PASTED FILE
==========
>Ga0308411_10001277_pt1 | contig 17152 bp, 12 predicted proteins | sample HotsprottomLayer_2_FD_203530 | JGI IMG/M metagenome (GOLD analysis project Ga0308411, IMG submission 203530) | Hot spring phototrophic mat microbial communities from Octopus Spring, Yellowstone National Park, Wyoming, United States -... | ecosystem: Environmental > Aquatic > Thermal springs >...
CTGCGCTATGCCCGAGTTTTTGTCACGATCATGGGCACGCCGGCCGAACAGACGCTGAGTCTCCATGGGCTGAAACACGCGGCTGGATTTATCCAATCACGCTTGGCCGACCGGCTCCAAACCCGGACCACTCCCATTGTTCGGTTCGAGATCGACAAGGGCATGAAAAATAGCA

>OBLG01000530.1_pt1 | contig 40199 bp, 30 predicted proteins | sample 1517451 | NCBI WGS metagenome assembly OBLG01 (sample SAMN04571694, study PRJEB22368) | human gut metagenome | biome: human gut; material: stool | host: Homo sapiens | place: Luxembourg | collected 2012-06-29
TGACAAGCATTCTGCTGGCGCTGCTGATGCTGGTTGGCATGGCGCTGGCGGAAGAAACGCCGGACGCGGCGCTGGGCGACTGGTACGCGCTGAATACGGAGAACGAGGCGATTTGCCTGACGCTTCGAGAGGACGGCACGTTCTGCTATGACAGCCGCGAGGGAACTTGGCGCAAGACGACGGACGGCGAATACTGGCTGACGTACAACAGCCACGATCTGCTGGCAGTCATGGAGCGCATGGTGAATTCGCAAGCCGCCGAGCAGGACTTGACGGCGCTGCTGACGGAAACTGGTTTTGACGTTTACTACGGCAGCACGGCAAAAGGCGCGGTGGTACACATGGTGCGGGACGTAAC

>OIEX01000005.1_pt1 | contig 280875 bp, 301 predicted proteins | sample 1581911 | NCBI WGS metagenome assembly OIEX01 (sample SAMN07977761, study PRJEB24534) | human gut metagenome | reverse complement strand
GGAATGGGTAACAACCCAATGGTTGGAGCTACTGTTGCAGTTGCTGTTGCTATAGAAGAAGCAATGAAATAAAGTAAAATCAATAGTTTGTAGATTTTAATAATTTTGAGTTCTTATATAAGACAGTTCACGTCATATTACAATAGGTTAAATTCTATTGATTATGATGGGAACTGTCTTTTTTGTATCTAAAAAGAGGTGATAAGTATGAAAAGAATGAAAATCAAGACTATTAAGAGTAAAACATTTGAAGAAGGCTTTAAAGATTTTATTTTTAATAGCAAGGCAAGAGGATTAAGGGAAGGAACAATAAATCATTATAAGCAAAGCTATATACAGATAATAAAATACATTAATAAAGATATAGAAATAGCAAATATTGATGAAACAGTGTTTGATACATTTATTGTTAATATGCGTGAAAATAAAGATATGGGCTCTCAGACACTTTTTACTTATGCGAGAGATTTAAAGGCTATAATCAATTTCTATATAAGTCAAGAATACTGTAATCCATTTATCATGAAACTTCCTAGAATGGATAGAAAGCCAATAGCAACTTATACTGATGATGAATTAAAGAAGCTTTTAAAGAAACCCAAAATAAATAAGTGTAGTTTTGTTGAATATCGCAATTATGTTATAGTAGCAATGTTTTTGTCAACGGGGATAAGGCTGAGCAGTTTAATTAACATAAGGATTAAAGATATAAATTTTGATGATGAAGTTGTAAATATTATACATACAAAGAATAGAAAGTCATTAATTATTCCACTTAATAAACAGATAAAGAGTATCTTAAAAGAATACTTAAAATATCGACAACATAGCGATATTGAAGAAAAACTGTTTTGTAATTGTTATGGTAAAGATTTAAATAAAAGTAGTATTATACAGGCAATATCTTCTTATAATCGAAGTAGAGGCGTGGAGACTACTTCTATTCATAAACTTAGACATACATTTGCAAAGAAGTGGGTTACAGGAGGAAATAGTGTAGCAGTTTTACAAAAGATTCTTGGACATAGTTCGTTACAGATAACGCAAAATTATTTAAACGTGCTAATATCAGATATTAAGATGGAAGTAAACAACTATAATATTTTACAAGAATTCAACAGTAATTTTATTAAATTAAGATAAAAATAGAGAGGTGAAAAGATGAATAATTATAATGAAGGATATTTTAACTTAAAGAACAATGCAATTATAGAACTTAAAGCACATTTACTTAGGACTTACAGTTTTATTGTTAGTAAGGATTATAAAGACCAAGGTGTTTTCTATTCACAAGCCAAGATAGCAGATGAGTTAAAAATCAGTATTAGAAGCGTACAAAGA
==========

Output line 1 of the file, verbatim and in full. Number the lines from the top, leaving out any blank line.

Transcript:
>Ga0308411_10001277_pt1 | contig 17152 bp, 12 predicted proteins | sample HotsprottomLayer_2_FD_203530 | JGI IMG/M metagenome (GOLD analysis project Ga0308411, IMG submission 203530) | Hot spring phototrophic mat microbial communities from Octopus Spring, Yellowstone National Park, Wyoming, United States -... | ecosystem: Environmental > Aquatic > Thermal springs >...